After a summer of violent protests in 2020—sparked by the deaths of George Floyd, Breonna Taylor, and Rayshard Brooks—a dangerously false narrative gained mainstream acceptance: criminal justice in the United States is overly punitive and racially oppressive. But the harshest condemnations of incarceration, policing, and prosecution are often shallow and at odds with the available data. And the significant harms caused by this false narrative are borne by those who can least afford them: black and brown people who are disproportionately the victims of serious crimes.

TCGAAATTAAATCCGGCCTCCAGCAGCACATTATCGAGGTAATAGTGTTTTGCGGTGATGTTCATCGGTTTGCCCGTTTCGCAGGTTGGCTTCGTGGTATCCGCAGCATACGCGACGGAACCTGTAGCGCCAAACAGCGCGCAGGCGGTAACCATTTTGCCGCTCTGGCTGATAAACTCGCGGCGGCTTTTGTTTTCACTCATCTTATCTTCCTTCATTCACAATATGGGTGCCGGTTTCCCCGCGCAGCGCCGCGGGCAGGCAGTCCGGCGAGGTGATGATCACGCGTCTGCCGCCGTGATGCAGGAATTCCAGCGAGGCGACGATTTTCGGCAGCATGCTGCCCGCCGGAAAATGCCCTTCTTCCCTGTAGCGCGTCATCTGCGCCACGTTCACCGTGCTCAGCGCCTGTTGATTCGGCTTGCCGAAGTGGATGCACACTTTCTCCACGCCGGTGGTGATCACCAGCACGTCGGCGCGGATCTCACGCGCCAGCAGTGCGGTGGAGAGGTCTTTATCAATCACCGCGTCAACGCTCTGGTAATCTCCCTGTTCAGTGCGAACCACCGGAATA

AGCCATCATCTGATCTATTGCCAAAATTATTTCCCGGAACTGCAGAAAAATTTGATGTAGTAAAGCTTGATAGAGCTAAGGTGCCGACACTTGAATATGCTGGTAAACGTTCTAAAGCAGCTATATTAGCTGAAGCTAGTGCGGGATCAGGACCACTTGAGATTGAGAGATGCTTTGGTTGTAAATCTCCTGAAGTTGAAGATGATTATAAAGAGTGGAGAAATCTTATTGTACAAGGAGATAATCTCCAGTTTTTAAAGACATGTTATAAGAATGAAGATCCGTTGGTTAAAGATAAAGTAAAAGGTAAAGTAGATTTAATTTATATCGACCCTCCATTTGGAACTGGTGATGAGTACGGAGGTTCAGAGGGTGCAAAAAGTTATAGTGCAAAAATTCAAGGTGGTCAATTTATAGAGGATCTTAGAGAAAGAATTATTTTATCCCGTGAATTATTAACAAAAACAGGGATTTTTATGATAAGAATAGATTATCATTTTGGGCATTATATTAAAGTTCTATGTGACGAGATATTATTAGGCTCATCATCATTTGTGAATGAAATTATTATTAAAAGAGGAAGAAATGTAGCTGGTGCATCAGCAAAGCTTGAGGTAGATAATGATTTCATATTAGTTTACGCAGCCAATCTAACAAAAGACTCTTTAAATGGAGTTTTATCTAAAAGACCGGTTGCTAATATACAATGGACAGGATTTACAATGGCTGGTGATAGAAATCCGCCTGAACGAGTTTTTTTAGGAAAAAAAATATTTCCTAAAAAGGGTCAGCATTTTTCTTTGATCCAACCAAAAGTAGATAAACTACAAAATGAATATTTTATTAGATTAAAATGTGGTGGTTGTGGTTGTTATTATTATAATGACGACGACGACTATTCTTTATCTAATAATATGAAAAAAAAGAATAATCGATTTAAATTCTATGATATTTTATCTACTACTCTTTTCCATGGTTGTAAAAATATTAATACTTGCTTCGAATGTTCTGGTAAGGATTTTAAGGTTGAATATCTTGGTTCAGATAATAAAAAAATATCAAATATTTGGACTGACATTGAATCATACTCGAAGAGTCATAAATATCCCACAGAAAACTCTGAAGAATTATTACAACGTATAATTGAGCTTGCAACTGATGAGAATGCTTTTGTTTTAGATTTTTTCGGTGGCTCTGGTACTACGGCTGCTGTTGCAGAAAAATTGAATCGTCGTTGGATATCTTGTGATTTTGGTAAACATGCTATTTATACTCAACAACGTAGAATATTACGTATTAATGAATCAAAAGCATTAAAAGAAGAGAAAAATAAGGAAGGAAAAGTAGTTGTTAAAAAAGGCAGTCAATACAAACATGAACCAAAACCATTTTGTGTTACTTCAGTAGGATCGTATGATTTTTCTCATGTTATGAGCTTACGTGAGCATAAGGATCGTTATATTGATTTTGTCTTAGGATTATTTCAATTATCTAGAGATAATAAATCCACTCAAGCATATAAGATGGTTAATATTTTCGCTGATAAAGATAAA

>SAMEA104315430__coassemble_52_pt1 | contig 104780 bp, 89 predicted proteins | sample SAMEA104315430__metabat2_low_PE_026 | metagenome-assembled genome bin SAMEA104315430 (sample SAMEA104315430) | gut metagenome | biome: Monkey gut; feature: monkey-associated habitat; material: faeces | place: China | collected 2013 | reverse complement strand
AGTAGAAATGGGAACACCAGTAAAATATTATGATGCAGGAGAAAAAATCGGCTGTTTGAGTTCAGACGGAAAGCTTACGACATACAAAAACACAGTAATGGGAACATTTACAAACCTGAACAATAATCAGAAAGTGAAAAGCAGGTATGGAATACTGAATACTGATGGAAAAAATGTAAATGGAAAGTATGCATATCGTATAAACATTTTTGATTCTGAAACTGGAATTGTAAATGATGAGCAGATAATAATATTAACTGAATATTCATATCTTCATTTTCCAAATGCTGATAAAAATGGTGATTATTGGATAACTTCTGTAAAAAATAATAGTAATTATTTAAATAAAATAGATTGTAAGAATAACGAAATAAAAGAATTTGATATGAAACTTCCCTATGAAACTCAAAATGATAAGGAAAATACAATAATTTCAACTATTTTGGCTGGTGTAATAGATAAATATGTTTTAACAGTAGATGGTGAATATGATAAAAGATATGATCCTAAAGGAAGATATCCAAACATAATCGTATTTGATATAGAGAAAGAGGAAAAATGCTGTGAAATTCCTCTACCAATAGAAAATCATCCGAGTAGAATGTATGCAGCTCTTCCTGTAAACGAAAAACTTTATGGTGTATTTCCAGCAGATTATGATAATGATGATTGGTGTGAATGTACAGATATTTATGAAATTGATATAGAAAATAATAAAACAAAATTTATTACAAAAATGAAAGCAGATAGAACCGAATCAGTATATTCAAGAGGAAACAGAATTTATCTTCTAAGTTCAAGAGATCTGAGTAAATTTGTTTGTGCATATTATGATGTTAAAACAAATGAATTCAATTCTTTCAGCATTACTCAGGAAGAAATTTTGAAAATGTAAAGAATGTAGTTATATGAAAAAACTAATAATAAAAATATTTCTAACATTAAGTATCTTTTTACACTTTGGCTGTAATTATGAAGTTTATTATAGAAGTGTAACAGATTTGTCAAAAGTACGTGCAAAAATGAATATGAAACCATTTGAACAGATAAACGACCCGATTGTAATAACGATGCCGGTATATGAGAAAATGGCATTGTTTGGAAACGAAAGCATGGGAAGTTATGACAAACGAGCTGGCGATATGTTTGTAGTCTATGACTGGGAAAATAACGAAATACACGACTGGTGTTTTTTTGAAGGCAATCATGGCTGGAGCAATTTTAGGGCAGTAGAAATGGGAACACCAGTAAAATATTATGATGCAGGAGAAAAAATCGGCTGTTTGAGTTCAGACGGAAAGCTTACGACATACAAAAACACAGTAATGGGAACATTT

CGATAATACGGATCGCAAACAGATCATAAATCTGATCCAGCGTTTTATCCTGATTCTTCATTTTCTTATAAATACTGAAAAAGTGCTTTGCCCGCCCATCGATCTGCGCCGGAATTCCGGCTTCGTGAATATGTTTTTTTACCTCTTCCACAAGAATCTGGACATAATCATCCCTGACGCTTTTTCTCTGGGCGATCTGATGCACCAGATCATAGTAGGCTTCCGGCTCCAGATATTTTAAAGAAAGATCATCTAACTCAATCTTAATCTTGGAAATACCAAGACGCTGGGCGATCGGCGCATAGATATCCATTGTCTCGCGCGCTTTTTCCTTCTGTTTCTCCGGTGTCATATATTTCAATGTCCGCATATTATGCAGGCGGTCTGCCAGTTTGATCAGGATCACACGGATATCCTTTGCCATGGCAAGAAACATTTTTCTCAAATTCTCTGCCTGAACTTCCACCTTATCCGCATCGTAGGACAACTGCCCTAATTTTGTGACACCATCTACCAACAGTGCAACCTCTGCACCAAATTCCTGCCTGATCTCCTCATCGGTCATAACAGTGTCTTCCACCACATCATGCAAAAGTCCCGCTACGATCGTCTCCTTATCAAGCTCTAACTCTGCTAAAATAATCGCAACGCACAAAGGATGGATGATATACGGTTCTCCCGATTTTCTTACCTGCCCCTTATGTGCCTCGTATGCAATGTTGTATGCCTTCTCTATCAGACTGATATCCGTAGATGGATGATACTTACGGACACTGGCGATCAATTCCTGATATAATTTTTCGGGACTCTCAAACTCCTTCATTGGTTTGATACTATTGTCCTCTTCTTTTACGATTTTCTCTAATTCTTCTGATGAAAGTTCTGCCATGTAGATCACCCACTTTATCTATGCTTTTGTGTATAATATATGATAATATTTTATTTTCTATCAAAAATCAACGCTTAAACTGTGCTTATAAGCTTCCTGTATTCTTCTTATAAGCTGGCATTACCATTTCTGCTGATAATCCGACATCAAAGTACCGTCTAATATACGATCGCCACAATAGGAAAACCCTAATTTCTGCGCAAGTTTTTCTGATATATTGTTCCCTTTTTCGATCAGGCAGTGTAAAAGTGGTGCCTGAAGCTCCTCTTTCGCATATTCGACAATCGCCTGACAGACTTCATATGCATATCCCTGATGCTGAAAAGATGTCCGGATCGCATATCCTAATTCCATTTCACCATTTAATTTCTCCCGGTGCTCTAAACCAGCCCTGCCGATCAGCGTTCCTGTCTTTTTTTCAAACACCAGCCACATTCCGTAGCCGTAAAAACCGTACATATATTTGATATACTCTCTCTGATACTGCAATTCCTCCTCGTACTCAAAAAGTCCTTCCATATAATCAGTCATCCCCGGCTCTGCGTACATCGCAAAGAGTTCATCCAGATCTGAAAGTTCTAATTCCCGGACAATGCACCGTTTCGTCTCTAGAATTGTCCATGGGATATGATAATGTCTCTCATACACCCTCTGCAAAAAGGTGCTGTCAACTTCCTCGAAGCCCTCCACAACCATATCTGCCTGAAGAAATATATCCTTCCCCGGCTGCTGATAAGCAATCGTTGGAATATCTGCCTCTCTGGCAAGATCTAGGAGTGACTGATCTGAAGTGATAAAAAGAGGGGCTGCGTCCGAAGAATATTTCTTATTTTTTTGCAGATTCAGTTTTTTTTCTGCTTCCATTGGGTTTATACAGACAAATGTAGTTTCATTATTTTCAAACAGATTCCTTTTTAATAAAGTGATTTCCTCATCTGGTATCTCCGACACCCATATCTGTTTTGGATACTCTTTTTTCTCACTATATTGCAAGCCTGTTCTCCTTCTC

In his new book Criminal (In)Justice: What the Push for Decarceration and Depolicing Gets Wrong and Who It Hurts Most, Manhattan Institute senior fellow Rafael A. Mangual offers a more balanced understanding of American criminal justice and cautions against discarding traditional crime-control measures. A powerful combination of research, data-driven policy journalism, and the author's lived experiences, this book explains what many reform advocates get wrong, and illustrates how the misguided commitment to leniency places America's most vulnerable communities at risk.